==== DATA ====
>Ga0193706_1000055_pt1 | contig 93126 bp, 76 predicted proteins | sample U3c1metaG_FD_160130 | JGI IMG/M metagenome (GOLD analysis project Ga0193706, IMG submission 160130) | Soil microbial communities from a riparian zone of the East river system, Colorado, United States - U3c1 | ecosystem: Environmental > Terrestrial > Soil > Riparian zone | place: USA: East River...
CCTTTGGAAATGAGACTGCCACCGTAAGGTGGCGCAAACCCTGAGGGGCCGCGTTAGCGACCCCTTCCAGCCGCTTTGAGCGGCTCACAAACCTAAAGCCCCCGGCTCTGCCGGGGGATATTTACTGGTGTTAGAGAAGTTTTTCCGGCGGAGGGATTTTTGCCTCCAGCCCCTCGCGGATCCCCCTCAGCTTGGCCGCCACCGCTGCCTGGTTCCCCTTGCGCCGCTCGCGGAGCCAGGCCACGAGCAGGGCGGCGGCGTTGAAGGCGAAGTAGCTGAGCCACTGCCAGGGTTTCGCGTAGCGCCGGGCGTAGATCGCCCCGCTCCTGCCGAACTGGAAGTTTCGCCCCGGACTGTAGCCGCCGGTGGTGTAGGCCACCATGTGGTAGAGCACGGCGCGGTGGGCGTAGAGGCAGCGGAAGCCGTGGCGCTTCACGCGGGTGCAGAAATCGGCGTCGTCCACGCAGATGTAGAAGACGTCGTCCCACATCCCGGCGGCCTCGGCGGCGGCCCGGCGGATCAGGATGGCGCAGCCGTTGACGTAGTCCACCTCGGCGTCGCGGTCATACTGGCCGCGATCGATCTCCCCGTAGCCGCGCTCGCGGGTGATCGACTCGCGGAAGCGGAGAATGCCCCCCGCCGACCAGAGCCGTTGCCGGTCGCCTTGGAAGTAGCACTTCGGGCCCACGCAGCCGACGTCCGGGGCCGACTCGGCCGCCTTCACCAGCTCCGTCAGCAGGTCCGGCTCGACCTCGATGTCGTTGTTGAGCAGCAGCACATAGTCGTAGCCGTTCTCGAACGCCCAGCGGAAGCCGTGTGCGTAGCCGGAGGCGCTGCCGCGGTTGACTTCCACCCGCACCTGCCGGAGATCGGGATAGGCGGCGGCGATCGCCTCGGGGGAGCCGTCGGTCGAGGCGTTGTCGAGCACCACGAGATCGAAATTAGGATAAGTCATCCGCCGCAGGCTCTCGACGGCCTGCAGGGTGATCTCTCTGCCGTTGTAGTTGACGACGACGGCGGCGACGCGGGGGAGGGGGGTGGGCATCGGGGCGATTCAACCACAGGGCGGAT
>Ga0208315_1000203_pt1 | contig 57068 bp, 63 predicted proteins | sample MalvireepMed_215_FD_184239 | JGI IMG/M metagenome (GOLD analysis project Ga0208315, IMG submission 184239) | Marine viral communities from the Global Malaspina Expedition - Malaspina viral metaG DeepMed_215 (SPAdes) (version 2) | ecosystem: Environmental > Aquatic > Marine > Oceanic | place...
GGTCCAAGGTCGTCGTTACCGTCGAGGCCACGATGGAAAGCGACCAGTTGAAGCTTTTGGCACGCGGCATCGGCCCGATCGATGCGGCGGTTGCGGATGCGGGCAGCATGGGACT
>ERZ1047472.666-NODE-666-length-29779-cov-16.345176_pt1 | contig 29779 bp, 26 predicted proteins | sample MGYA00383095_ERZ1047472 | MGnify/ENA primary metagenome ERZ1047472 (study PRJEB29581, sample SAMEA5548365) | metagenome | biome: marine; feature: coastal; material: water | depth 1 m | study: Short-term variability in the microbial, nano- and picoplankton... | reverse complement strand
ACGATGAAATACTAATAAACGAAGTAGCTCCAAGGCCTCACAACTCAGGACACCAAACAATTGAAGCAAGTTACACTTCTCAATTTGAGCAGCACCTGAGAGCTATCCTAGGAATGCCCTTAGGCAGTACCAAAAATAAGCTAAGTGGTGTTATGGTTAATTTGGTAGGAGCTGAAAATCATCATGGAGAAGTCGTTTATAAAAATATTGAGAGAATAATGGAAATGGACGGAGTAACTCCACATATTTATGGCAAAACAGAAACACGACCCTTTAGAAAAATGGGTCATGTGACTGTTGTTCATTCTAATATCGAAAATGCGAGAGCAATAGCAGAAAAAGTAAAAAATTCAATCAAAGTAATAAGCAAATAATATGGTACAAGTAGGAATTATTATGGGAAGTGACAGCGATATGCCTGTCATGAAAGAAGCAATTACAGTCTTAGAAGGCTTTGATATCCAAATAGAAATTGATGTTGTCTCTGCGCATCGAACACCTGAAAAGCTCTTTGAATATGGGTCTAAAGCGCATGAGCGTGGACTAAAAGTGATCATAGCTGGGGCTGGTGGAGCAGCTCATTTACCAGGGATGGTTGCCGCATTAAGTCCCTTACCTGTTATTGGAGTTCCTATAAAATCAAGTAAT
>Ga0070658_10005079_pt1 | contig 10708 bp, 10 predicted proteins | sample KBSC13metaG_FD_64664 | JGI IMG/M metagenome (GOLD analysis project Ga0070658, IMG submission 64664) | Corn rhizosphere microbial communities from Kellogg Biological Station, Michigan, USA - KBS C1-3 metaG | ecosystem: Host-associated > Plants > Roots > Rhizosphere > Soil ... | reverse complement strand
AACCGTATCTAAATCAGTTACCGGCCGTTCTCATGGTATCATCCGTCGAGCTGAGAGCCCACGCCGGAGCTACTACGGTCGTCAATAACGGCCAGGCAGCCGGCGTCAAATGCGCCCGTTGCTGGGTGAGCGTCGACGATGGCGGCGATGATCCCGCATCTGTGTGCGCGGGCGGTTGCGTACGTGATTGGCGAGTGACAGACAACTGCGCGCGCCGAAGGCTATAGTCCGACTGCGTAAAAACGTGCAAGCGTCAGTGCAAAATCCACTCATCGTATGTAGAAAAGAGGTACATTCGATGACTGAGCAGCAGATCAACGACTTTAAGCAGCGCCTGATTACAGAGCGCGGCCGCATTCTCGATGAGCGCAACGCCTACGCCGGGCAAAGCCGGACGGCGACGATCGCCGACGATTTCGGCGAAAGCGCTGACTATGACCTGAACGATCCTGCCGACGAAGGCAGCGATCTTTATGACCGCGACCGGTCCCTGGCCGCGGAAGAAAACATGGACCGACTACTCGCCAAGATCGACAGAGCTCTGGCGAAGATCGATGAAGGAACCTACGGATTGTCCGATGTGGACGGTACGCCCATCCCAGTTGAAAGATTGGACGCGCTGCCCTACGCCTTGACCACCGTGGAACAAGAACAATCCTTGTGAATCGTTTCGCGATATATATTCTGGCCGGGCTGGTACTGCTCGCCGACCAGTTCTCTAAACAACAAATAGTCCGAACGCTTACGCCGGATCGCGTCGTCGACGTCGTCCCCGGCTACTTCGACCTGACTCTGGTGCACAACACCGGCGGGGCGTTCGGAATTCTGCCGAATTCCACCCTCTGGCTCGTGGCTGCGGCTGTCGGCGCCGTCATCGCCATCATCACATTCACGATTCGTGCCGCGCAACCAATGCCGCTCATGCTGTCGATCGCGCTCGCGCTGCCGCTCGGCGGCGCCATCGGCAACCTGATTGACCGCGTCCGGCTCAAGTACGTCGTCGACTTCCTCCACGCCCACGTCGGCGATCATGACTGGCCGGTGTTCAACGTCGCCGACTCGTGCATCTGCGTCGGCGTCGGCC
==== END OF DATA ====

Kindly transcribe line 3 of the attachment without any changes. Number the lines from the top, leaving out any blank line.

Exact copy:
>Ga0208315_1000203_pt1 | contig 57068 bp, 63 predicted proteins | sample MalvireepMed_215_FD_184239 | JGI IMG/M metagenome (GOLD analysis project Ga0208315, IMG submission 184239) | Marine viral communities from the Global Malaspina Expedition - Malaspina viral metaG DeepMed_215 (SPAdes) (version 2) | ecosystem: Environmental > Aquatic > Marine > Oceanic | place...